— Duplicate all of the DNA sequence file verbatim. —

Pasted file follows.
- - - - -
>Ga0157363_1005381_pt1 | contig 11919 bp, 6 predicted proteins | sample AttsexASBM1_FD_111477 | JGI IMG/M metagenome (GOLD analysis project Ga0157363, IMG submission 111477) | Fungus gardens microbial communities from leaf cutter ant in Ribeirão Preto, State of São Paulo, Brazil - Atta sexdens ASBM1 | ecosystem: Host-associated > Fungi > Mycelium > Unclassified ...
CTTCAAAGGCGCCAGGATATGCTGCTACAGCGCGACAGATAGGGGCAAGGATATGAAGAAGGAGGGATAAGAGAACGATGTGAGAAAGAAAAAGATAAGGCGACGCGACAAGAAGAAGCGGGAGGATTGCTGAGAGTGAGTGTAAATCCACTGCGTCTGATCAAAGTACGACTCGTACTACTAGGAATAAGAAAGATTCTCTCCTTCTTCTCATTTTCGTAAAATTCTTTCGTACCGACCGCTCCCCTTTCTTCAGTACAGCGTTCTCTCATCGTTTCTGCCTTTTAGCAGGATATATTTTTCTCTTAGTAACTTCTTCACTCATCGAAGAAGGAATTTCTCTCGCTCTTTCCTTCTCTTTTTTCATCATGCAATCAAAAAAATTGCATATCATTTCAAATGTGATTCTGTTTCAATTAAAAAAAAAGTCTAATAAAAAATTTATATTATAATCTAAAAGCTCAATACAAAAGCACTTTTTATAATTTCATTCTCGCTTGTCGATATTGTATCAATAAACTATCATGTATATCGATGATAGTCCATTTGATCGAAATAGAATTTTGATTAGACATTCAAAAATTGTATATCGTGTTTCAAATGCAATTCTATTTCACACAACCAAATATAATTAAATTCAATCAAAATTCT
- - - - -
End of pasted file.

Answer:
>Ga0157363_1005381_pt1 | contig 11919 bp, 6 predicted proteins | sample AttsexASBM1_FD_111477 | JGI IMG/M metagenome (GOLD analysis project Ga0157363, IMG submission 111477) | Fungus gardens microbial communities from leaf cutter ant in Ribeirão Preto, State of São Paulo, Brazil - Atta sexdens ASBM1 | ecosystem: Host-associated > Fungi > Mycelium > Unclassified ...
CTTCAAAGGCGCCAGGATATGCTGCTACAGCGCGACAGATAGGGGCAAGGATATGAAGAAGGAGGGATAAGAGAACGATGTGAGAAAGAAAAAGATAAGGCGACGCGACAAGAAGAAGCGGGAGGATTGCTGAGAGTGAGTGTAAATCCACTGCGTCTGATCAAAGTACGACTCGTACTACTAGGAATAAGAAAGATTCTCTCCTTCTTCTCATTTTCGTAAAATTCTTTCGTACCGACCGCTCCCCTTTCTTCAGTACAGCGTTCTCTCATCGTTTCTGCCTTTTAGCAGGATATATTTTTCTCTTAGTAACTTCTTCACTCATCGAAGAAGGAATTTCTCTCGCTCTTTCCTTCTCTTTTTTCATCATGCAATCAAAAAAATTGCATATCATTTCAAATGTGATTCTGTTTCAATTAAAAAAAAAGTCTAATAAAAAATTTATATTATAATCTAAAAGCTCAATACAAAAGCACTTTTTATAATTTCATTCTCGCTTGTCGATATTGTATCAATAAACTATCATGTATATCGATGATAGTCCATTTGATCGAAATAGAATTTTGATTAGACATTCAAAAATTGTATATCGTGTTTCAAATGCAATTCTATTTCACACAACCAAATATAATTAAATTCAATCAAAATTCT